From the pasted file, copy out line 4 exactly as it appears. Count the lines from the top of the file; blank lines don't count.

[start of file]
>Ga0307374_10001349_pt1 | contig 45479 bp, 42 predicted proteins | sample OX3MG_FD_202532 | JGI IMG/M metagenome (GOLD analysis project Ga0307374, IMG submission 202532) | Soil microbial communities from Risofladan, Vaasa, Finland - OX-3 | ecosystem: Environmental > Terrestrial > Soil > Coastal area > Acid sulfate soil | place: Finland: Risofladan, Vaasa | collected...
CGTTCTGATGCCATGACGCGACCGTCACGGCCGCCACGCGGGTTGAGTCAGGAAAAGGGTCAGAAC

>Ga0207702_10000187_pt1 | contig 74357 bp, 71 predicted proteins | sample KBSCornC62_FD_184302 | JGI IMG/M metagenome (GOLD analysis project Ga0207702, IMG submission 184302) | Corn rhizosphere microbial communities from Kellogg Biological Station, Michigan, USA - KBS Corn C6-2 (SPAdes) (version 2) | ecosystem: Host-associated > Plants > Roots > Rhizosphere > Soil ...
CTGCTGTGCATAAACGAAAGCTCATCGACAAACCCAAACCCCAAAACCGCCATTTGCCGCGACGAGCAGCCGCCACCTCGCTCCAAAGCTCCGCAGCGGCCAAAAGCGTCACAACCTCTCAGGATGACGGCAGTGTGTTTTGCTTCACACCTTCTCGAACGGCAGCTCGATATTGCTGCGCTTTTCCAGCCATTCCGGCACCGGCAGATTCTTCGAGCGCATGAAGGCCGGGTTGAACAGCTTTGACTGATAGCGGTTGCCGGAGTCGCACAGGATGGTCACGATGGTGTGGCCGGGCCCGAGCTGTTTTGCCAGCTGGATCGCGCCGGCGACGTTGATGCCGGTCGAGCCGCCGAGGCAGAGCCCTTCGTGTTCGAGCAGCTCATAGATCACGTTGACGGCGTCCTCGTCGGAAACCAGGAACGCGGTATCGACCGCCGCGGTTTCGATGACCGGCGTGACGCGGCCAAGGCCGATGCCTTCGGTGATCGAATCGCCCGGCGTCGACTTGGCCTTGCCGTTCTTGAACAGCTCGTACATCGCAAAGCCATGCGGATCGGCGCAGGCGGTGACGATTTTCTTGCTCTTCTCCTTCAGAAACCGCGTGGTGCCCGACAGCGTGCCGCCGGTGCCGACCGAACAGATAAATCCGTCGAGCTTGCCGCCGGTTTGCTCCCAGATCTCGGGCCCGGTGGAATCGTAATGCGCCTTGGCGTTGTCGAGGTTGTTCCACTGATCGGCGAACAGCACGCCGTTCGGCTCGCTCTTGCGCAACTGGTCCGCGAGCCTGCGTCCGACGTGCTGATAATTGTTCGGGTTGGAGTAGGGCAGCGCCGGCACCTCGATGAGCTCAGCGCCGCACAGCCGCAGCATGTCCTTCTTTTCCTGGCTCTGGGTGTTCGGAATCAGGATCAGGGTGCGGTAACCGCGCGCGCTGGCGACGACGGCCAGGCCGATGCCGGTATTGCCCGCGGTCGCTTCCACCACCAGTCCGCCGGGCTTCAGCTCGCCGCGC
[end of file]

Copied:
CTGCTGTGCATAAACGAAAGCTCATCGACAAACCCAAACCCCAAAACCGCCATTTGCCGCGACGAGCAGCCGCCACCTCGCTCCAAAGCTCCGCAGCGGCCAAAAGCGTCACAACCTCTCAGGATGACGGCAGTGTGTTTTGCTTCACACCTTCTCGAACGGCAGCTCGATATTGCTGCGCTTTTCCAGCCATTCCGGCACCGGCAGATTCTTCGAGCGCATGAAGGCCGGGTTGAACAGCTTTGACTGATAGCGGTTGCCGGAGTCGCACAGGATGGTCACGATGGTGTGGCCGGGCCCGAGCTGTTTTGCCAGCTGGATCGCGCCGGCGACGTTGATGCCGGTCGAGCCGCCGAGGCAGAGCCCTTCGTGTTCGAGCAGCTCATAGATCACGTTGACGGCGTCCTCGTCGGAAACCAGGAACGCGGTATCGACCGCCGCGGTTTCGATGACCGGCGTGACGCGGCCAAGGCCGATGCCTTCGGTGATCGAATCGCCCGGCGTCGACTTGGCCTTGCCGTTCTTGAACAGCTCGTACATCGCAAAGCCATGCGGATCGGCGCAGGCGGTGACGATTTTCTTGCTCTTCTCCTTCAGAAACCGCGTGGTGCCCGACAGCGTGCCGCCGGTGCCGACCGAACAGATAAATCCGTCGAGCTTGCCGCCGGTTTGCTCCCAGATCTCGGGCCCGGTGGAATCGTAATGCGCCTTGGCGTTGTCGAGGTTGTTCCACTGATCGGCGAACAGCACGCCGTTCGGCTCGCTCTTGCGCAACTGGTCCGCGAGCCTGCGTCCGACGTGCTGATAATTGTTCGGGTTGGAGTAGGGCAGCGCCGGCACCTCGATGAGCTCAGCGCCGCACAGCCGCAGCATGTCCTTCTTTTCCTGGCTCTGGGTGTTCGGAATCAGGATCAGGGTGCGGTAACCGCGCGCGCTGGCGACGACGGCCAGGCCGATGCCGGTATTGCCCGCGGTCGCTTCCACCACCAGTCCGCCGGGCTTCAGCTCGCCGCGC